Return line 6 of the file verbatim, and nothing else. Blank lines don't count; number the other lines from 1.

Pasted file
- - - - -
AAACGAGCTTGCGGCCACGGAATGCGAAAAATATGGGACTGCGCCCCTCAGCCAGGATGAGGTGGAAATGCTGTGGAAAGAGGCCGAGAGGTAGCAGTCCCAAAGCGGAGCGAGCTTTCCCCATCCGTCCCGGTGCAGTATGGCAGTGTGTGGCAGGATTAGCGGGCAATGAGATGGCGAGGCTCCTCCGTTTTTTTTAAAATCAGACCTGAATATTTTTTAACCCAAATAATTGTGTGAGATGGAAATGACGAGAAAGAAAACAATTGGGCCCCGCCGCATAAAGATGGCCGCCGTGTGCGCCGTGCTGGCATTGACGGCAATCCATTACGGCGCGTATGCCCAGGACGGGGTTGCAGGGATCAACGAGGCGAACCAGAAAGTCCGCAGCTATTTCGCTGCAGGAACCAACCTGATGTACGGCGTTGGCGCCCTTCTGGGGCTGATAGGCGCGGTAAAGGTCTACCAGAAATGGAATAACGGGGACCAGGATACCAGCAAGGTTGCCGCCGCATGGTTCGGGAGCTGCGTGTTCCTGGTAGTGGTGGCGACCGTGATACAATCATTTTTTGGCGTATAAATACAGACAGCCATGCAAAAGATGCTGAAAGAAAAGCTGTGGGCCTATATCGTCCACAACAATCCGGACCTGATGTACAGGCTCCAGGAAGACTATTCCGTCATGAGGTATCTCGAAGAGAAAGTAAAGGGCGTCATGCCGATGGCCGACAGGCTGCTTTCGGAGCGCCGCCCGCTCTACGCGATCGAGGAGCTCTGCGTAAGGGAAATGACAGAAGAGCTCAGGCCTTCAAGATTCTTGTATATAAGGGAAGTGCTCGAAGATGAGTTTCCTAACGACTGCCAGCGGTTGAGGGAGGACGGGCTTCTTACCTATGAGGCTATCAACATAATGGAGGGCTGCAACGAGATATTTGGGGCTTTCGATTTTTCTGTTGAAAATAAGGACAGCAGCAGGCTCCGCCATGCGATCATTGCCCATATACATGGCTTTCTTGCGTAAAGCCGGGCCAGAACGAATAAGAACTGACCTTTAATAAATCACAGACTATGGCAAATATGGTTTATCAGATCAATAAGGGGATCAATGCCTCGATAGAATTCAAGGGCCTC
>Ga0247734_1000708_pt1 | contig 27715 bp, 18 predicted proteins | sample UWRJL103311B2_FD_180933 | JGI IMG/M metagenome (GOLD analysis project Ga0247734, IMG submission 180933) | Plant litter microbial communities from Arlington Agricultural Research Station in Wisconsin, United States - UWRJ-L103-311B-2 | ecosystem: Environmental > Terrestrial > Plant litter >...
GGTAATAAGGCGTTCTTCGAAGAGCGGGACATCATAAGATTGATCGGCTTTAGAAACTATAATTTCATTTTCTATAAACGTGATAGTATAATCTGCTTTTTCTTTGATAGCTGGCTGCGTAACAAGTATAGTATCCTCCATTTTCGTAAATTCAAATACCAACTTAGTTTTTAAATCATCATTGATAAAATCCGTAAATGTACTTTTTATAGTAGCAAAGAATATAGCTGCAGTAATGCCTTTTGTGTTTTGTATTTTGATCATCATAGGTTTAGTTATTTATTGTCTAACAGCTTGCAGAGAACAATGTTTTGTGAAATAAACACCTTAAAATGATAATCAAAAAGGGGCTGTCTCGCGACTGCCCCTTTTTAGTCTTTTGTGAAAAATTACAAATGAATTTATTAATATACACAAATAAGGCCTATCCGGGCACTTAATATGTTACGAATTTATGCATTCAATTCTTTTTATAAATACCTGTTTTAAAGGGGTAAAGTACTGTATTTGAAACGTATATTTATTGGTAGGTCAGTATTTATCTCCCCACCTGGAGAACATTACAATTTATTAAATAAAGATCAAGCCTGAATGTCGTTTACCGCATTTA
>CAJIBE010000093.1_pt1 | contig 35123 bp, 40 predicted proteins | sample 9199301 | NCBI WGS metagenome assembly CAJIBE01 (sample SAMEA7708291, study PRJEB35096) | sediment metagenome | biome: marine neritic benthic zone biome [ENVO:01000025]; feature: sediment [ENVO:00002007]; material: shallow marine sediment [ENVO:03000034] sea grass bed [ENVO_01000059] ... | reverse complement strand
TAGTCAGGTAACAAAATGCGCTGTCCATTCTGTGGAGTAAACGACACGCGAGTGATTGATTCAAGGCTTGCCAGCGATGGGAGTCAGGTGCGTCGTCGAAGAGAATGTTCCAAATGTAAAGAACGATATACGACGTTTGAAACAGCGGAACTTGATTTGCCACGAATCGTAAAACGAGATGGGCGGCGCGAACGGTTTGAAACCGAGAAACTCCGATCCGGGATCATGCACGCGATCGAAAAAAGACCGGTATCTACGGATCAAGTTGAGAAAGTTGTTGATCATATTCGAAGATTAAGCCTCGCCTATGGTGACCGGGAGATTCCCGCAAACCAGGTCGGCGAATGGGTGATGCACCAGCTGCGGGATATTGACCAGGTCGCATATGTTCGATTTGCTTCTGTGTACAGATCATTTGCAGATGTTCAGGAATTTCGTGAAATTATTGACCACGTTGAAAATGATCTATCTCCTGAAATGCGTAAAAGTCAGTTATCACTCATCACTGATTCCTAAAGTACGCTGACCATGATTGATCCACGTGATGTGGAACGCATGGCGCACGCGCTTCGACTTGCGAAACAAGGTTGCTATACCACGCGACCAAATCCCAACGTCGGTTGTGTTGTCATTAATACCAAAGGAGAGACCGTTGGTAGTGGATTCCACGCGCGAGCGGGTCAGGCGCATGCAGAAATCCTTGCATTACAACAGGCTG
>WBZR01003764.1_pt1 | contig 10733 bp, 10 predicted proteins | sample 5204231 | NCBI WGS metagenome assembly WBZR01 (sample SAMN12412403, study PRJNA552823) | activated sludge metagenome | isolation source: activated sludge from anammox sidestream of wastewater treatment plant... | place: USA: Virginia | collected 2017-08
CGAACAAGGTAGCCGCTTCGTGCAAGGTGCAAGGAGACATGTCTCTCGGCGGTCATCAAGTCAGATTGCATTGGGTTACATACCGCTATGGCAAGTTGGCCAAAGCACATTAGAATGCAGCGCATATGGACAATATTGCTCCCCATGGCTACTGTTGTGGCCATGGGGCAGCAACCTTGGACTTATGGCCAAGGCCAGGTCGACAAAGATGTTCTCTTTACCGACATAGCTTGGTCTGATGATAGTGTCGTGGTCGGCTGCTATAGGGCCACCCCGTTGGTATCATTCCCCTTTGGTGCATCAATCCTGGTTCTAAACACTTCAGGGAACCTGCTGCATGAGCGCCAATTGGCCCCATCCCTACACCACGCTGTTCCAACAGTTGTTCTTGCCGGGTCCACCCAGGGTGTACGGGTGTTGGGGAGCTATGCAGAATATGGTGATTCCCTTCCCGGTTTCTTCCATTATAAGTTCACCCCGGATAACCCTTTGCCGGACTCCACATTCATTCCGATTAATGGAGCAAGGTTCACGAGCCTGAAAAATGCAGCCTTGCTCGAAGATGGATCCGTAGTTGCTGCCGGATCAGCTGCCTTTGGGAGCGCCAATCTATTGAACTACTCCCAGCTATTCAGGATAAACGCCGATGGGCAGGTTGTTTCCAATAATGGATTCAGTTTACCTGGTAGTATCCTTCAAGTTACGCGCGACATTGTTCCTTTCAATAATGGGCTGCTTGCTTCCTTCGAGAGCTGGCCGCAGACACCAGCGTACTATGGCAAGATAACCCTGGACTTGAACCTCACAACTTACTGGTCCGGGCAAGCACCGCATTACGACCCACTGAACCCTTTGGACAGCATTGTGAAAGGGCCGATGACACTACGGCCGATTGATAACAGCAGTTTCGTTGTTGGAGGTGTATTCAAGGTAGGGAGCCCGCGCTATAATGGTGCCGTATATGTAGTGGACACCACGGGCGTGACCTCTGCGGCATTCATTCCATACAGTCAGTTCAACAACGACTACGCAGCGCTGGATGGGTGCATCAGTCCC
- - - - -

>WBZR01003764.1_pt1 | contig 10733 bp, 10 predicted proteins | sample 5204231 | NCBI WGS metagenome assembly WBZR01 (sample SAMN12412403, study PRJNA552823) | activated sludge metagenome | isolation source: activated sludge from anammox sidestream of wastewater treatment plant... | place: USA: Virginia | collected 2017-08